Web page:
Norton on Real Estate: Batten down the hatches for the long haul

It’s likely that 2009 is going to be as stressful as the last half of 2008.

The markets, local, regional, national and international, continue to be in disarray. Here in New Hampshire, we continue to beat the drum that we are in better shape than the other five New England states, but that is beginning to ring hollow when the unemployment rate will hit 7 percent, which is low compared to others, but very high for New Hampshire.

This was confirmed by a recent presentation to the New England Counselors of Real Estate in Boston by Bob Tannenwald, a vice president of the Boston Fed and director of its New England Public Policy Center. The high level of entrepreneurism, high education levels and relatively good age demographics continue to make New Hampshire New England’s star performer.

The state budget is a mess. Once again we look to Washington to bail us out of significant budget shortfalls. Public education, K-16, health care and crumbling infrastructures are all big-ticket items. Infrastructure stimulus priority lists should include water and sewer projects as well as highway and railroads.

There is great hope for President Obama. Lord knows his plate is more than full. No honeymoon period for him (or us!). The Fed has dropped interest rates as low as they can go. We have dropped interest rates. There is talk of tax cuts and, of course, stimulus spending to the tune of another $800 billion or more (on top of the bailout’s $700 billion). The deficit for 2008 and 2009 and maybe 2010 are forecast to be a trillion dollars each!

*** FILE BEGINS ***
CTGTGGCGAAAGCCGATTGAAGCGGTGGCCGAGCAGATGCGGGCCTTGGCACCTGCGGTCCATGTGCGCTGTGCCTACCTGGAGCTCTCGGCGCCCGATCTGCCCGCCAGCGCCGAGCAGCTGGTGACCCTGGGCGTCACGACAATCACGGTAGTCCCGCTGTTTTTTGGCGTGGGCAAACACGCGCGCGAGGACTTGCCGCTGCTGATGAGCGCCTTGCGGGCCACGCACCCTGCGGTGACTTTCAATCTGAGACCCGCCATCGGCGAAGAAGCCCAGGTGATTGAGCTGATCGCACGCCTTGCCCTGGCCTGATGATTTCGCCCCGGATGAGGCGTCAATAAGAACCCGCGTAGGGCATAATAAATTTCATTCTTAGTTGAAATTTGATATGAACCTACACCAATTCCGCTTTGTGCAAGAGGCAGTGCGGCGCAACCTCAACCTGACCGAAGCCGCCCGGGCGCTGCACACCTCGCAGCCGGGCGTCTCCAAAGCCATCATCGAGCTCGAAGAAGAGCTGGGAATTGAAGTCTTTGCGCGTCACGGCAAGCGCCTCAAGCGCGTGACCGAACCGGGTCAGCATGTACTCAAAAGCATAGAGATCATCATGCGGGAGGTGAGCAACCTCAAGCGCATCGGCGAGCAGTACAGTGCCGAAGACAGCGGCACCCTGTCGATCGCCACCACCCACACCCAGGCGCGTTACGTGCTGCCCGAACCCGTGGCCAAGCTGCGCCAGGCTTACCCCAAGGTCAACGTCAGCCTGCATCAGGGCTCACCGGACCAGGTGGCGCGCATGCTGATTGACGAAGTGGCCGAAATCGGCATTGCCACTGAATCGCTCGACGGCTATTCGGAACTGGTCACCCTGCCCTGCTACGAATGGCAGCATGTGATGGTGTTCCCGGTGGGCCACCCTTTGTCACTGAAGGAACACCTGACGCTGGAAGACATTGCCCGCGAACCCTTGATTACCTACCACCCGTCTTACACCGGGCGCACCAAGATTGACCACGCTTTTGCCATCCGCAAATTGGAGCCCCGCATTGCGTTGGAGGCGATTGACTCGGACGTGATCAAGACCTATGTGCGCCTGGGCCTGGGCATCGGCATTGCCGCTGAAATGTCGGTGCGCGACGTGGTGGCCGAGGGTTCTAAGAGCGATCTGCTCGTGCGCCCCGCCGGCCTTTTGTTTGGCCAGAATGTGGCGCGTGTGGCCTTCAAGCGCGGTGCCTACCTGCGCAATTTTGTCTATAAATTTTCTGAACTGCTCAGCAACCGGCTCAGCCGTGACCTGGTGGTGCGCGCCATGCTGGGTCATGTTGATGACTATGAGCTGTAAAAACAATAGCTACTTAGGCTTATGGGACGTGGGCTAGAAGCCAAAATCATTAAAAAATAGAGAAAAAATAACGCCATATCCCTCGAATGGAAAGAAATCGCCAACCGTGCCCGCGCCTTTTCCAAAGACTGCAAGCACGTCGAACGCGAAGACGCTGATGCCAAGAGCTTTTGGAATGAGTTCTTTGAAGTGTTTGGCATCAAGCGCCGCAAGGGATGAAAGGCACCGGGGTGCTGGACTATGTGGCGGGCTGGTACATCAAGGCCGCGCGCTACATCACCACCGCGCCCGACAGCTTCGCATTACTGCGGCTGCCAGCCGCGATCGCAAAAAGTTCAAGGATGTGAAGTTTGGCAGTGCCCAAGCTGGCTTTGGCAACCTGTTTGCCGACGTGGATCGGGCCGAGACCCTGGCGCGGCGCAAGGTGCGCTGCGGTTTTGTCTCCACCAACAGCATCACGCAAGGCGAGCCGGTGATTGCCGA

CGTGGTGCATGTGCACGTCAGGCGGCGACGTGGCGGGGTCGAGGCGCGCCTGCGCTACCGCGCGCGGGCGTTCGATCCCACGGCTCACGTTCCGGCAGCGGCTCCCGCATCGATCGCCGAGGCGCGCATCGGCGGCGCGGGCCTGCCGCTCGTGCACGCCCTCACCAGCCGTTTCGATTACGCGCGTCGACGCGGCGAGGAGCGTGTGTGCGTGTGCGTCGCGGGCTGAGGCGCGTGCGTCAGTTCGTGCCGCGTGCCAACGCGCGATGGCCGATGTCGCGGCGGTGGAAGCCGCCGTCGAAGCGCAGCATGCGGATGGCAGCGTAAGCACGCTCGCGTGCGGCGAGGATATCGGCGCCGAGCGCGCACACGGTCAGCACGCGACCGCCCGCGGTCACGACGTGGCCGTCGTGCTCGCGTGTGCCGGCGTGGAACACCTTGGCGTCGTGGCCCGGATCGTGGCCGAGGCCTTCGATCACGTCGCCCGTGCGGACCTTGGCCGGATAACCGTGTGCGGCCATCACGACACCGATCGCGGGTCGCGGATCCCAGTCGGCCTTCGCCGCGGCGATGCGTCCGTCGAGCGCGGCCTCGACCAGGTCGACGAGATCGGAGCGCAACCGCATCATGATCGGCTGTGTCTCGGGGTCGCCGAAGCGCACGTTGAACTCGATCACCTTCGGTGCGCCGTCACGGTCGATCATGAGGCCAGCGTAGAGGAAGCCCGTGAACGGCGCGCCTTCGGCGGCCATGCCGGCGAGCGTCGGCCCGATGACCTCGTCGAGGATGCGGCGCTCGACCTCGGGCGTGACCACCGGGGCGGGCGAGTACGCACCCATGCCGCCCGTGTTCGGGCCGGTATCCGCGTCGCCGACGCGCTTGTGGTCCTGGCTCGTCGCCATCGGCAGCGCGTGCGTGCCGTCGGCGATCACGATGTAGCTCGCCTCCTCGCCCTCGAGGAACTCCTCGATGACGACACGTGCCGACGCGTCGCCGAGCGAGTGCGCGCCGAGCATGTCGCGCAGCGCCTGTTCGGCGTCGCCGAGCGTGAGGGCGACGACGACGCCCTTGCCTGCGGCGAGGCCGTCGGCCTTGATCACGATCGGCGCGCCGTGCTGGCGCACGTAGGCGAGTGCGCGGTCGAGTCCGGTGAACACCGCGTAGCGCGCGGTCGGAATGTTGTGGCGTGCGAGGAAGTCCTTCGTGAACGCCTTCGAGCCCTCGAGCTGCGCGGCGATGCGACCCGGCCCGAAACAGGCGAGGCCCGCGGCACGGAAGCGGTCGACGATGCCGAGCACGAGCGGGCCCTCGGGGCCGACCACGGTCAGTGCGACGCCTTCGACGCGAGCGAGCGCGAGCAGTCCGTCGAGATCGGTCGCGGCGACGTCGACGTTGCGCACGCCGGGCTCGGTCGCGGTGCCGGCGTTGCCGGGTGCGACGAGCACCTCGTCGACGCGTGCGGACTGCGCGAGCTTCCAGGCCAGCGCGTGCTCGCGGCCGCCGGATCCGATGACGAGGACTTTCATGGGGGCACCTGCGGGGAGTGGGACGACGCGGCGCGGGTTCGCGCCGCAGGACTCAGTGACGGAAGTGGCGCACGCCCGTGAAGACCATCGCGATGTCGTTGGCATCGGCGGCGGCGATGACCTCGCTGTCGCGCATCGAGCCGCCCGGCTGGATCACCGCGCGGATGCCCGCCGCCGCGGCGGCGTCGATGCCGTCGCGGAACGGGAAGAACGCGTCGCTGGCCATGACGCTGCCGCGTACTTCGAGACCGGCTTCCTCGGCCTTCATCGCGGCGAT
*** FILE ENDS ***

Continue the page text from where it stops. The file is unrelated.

There appears to be a consensus that we need to pull out all the stops and stoke the furnace to heat up the economy. This is the number one priority. But can we dictate consumer, corporate and global behaviors? Don’t we want to hit bottom or be near it before we put the pedal to the metal? Don’t consumers and businesses need to sense that there is in fact light at the end of the tunnel before their confidence returns? Should we keep some powder dry in case this economic engine fails to jump-start?

More rough waters

I do not know the answers to these questions. My business partner and I have battened down the hatches. We see a very difficult year in 2009 and most likely the first half of 2010. While our focus is real estate, people and businesses need to have confidence that the business cycle has turned and things are improving before they hire new employees, lease or buy more space and invest in new equipment or technology.

The risk is that if we put all the government’s chips on the table we need to make sure that all of the players are in the game and ready to play. So while there is political urgency to do something – anything — it is not clear that rushing everything is the optimum strategy. With majorities in the House and Senate, the Democrats may choose to act before the right actions are defined. (Where did the first $350 billion of TARP money go?)

As I said, this is very complex and I cannot discern a clear path. For commercial real estate, prices haven’t softened quite enough yet. They will in mid- to late 2009. But for users, the cost of money may go up. So perhaps the first half of the year is optimum if your core business is solid, your customers are upbeat and you have the ability to tough out the next 24 months.

For investors, it is a little more dicey. Availability of funds is one thing, but the underlying credit and stability of tenants is key. Five- or seven-year leases should get one through this deep correction with upside in the 2014-2016 period.

This recession is different — more intense, because so many sectors are under stress. So there are more rough waters to come, but by late 2009 we should be through the rapids and begin to settle into calmer waters.

Bill Norton, president of Norton Asset Management, is a Counselor of Real Estate (CRE) and a Fellow of the Royal Institution of Chartered Surveyors (FRICS). He can be reached at